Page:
In a groundbreaking initiative announced by the Department of Justice this week, federal contractors will be sued if they fail to report a cyber attack or data breaches. The newly introduced “Civil Cyber-Fraud Initiative” will leverage the existing False Claims Act to pursue contractors and grant recipients involved in what the DoJ calls “cybersecurity fraud.” Usually, the False Claims Act is used by the government to tackle civil lawsuits over false claims made in relation to federal funds and property connected with government programs.
Cyber contractors chose silence “for too long”
“For too long, companies have chosen silence under the mistaken belief that it is less risky to hide a breach than to bring it forward and to report it,” states Deputy Attorney General Lisa O. Monaco, who is pioneering the initiative. “Well, that changes today. We are announcing today that we will use our civil enforcement tools to pursue companies, those who are government contractors who receive federal funds, when they fail to follow required cybersecurity standards—because we know that puts all of us at risk. This is a tool that we have to ensure that taxpayer dollars are used appropriately and guard the public fisc and public trust.”
The introduction of the Civil Cyber-Fraud Initiative is the “direct result” of the department’s ongoing thorough review of the cybersecurity landscape ordered by the deputy attorney general in May. The goal behind these review activities is to develop actionable recommendations that enhance and expand the DoJ’s efforts for combating cyber threats.
The launch of the Initiative aims to curb new and emerging cybersecurity threats to sensitive and critical systems by bringing together subject-matter experts from civil fraud, government procurement, and cybersecurity agencies.
Provisions of the act would protect whistleblowers
The Civil Cyber-Fraud Initiative will utilize the False Claims Act, aka the “Lincoln Law,” which serves as a litigative tool to the government when placing liability on those who defraud government programs.
“The act includes a unique whistleblower provision, which allows private parties to assist the government in identifying and pursuing fraudulent conduct and to share in any recovery and protects whistleblowers who bring these violations and failures from retaliation,” explains the DoJ in a press release.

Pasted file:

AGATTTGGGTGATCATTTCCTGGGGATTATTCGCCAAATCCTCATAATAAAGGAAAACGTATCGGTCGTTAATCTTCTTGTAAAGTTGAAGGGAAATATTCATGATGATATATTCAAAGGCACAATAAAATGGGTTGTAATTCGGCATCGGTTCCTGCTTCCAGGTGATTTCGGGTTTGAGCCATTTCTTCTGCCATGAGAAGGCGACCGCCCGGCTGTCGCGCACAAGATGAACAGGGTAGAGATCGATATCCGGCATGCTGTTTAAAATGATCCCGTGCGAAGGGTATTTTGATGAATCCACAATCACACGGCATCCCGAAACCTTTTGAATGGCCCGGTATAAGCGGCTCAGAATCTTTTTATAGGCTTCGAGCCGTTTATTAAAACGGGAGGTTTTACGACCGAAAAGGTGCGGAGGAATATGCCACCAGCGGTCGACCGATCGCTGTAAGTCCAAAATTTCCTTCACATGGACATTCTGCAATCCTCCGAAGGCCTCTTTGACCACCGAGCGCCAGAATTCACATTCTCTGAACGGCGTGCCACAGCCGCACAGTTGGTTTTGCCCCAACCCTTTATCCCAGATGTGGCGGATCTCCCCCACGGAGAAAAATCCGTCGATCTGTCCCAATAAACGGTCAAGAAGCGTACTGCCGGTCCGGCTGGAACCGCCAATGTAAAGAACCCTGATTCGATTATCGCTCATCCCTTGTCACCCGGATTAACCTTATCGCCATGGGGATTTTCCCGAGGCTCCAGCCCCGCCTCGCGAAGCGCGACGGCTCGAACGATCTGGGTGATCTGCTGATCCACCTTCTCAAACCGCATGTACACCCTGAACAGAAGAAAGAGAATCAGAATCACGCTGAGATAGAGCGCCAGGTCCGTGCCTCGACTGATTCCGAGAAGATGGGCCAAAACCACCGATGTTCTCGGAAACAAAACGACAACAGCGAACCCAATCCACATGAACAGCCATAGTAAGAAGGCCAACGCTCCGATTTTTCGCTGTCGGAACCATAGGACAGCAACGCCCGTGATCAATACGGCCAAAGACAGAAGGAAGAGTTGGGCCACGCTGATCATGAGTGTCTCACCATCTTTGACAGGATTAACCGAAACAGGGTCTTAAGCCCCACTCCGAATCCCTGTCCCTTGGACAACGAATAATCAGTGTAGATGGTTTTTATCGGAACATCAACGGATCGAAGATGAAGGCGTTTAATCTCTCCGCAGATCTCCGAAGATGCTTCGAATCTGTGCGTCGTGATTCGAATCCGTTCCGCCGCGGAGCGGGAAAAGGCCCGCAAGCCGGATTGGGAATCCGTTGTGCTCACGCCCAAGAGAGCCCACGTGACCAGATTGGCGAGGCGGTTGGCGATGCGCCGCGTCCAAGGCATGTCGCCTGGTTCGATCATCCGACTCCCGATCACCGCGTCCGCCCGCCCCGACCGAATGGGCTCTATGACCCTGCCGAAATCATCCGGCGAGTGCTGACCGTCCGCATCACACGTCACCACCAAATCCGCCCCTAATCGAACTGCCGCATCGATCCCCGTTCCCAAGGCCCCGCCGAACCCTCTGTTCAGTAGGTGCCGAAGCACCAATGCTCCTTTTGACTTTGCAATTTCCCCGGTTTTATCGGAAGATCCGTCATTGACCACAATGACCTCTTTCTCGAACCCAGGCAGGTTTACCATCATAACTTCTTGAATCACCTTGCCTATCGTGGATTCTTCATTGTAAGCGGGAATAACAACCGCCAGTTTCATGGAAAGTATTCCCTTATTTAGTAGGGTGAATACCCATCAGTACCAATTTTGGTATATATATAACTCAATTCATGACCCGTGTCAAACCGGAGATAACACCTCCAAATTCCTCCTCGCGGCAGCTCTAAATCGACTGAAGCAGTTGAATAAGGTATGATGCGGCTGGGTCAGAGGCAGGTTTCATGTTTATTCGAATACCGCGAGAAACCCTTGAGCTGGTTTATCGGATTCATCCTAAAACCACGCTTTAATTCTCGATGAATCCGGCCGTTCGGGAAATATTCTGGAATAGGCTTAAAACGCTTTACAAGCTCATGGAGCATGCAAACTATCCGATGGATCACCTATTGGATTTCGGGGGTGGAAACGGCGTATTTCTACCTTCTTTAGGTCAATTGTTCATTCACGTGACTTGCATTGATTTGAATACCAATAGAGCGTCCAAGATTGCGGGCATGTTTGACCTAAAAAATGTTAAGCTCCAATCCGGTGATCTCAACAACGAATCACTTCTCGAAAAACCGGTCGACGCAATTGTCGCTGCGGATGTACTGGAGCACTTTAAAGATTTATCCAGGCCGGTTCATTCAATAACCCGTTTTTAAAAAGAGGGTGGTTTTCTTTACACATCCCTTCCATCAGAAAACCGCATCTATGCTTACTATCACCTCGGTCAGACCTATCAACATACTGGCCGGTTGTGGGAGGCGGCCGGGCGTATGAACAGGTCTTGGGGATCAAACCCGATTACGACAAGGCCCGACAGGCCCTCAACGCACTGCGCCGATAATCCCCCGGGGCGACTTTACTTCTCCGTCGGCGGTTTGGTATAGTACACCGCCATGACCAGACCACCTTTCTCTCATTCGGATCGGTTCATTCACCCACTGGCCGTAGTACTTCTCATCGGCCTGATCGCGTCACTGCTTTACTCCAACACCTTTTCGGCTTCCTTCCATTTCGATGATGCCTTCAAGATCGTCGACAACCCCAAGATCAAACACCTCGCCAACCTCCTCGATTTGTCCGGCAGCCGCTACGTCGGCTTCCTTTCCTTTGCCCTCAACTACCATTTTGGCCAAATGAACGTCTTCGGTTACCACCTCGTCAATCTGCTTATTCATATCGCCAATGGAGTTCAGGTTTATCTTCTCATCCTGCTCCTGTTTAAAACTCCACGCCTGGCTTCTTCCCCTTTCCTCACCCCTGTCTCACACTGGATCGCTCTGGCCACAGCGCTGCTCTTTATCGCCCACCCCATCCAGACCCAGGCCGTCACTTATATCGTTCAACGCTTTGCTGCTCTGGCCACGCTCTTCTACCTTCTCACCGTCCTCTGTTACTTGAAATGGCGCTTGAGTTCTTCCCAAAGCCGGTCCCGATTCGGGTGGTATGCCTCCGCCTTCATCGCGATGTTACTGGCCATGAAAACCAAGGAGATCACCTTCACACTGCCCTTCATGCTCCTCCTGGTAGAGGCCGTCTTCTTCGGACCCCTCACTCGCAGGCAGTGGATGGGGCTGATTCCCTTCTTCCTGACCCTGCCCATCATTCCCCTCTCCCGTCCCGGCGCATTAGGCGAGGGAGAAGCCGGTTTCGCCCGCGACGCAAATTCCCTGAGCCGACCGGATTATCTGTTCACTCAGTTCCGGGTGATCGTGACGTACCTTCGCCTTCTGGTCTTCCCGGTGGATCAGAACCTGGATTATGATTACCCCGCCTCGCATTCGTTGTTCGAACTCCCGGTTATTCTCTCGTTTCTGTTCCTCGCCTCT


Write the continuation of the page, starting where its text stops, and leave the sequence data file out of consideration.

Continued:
The initiative will hold entities, such as federal contractors or individuals, accountable when they put US cyber infrastructure at risk by knowingly “providing deficient cybersecurity products or services, knowingly misrepresenting their cybersecurity practices or protocols, or knowingly violating obligations to monitor and report cybersecurity incidents and breaches.”
In summary, the Initiative is designed with the following objectives in mind:
- Building broad resiliency against cybersecurity intrusions across the government, the public sector and key industry partners.
- Holding contractors and grantees to their commitments to protect government information and infrastructure.
- Supporting government experts’ efforts to timely identify, create and publicize patches for vulnerabilities in commonly used information technology products and services.
- Ensuring that companies that follow the rules and invest in meeting cybersecurity requirements are not at a competitive disadvantage.
- Reimbursing the government and the taxpayers for the losses incurred when companies fail to satisfy their cybersecurity obligations.
- Improving overall cybersecurity practices that will benefit the government, private users, and the American public.
The timing of this announcement also coincides with the deputy attorney general’s creation of a “National Cryptocurrency Enforcement Team” designed to tackle complex investigations and criminal cases of cryptocurrency misuse. In particular, the team’s activities will focus on offenses committed by cryptocurrency exchanges and money-laundering operations.
What stands out, though, is that the Civil Cyber-Fraud Initiative would pursue those who were knowingly negligent in the implementation of a robust cybersecurity posture or knowingly misrepresented their cybersecurity practices—leaving room for plausible deniability.
Equally interesting is the fact that just two days ago, Senator Elizabeth Warren and Representative Deborah Ross proposed a new bill dubbed the “Ransom Disclosure Act.” The act would require ransomware victims to disclose details of any ransom amount paid within 48 hours of payment and to divulge “any known information about the entity demanding the ransom.”